Orion Spacecraft Takes Celestial Selfies as it Sails Past the Moon

Photography News

orion spacecraft

The Orion spacecraft sent back a series of selfies and photos of Earth just before it sailed past the Moon today.

Part of the Artemis 1 mission, the spacecraft took the selfie using a camera mounted on its solar array wing to perform a routine external inspection.

“On Friday, flight controllers used Orion’s cameras to inspect the crew module thermal protection system and European Service Module, the first of two planned external evaluations for the spacecraft,” writes NASA.

orion with earth

orion

NASA also released close-up images of the Moon and a still showing the capsule, moon, and Earth in the same frame.

moon
Orion captured this image of the Moon today | NASA
orion moon earth
Orion before passing behind the Moon. Earth is also visible | NASA

The space agency wanted to make sure that Orion had avoided any damage after flying through the section of Earth’s orbit where the majority of space junk resides.

A second inspection will be required before the spacecraft re-enters Earth’s atmosphere.

So Far, So Good

The Artemis 1 mission is going well with the Orion capsule successfully performing a critical course correction maneuver on Monday morning.

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The Orion spacecraft strapped to the SLS rocket takes off from the Kennedy Space Center in Florida | NASA/Joel Kowsky

Ground stations on Earth temporarily lost contact with Orion today as the spacecraft passed behind the Moon. NASA’s Deep Space Network re-established contact 34 minutes later.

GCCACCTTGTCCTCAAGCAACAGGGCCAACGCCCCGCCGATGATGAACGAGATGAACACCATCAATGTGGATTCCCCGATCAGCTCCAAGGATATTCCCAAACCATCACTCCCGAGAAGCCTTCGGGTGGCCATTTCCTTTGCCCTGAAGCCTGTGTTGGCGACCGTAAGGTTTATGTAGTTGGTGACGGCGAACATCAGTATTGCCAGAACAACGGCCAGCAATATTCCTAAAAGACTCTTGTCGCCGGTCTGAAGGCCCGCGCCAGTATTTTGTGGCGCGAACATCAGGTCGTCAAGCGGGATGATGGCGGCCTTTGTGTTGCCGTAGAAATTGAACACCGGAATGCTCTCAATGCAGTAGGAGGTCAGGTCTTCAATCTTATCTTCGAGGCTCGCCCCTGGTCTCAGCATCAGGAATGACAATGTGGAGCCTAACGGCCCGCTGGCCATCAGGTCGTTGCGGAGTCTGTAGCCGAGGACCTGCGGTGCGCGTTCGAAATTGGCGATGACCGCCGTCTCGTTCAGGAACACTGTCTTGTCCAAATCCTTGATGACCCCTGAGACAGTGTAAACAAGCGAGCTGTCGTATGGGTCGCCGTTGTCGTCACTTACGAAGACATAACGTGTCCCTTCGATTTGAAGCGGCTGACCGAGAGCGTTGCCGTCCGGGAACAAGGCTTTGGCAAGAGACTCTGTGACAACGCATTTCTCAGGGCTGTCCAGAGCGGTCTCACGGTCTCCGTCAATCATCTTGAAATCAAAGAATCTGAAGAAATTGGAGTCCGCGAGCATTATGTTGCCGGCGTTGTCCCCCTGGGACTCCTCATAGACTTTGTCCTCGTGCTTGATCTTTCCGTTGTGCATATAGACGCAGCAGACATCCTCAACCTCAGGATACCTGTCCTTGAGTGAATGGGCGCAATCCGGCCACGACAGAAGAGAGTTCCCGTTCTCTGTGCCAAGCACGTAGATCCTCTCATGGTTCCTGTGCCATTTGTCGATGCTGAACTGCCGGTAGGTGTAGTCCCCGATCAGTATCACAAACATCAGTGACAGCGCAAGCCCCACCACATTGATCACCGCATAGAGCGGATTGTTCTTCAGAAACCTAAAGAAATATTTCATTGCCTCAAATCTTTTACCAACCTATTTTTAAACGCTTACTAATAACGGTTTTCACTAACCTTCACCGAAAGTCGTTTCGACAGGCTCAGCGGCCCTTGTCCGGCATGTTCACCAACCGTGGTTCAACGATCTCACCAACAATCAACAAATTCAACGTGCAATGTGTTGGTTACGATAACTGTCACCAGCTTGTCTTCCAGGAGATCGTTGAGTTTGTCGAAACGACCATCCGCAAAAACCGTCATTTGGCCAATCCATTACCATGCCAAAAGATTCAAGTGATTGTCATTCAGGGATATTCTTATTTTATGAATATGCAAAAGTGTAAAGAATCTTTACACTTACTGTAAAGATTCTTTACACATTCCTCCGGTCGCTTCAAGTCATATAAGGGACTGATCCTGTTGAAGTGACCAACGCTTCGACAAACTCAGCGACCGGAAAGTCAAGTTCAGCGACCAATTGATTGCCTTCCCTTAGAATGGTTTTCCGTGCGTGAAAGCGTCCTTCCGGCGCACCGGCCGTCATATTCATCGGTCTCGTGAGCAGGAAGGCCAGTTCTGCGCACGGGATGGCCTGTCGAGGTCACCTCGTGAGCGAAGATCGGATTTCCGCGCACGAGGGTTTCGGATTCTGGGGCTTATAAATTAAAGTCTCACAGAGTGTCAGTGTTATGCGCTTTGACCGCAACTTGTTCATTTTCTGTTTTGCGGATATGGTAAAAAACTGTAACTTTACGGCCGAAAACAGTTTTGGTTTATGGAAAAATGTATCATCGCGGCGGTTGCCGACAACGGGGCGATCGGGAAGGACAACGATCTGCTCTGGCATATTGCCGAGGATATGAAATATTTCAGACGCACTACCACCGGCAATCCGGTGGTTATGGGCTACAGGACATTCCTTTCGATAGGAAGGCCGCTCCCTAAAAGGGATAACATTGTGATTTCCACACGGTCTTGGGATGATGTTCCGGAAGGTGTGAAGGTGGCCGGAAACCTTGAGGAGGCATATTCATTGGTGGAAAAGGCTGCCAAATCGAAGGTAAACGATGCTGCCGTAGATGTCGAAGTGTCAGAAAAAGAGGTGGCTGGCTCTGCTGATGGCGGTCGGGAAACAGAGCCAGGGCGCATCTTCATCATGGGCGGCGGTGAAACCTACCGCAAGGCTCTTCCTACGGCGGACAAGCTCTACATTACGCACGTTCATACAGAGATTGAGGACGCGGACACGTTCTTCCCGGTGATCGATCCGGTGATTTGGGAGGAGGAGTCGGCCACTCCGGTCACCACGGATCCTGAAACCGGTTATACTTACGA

NASA’s capsule came within 80 miles of the lunar surface during its flyby as it travels toward distant retrograde orbit, its ultimate destination.

It is the first time a capsule has visited the Moon since Apollo 17 in 1972 and represented a huge milestone in the $4.1 billion test flight that began last Wednesday after Orion launched.

This weekend, Orion will shatter NASA’s distance record for a spacecraft designed for astronauts – nearly 250,000 miles from Earth, set by Apollo 13 in 1970.

The distant retrograde orbit will take Orion 40,000 miles past the Moon before it returns to Earth. Orion’s greatest distance from the Earth will be Monday, November 28 when it will be more than 268,500 miles away.

Orion will return to Earth on December 11, traveling faster and hotter than any capsule designed for humans before it. It will reach a speed of 25,000 miles per hour (40,233 kilometers) and reach a temperature of 5,072 degrees Fahrenheit (2,800 Celsius).


Image credits: All photos courtesy of NASA.

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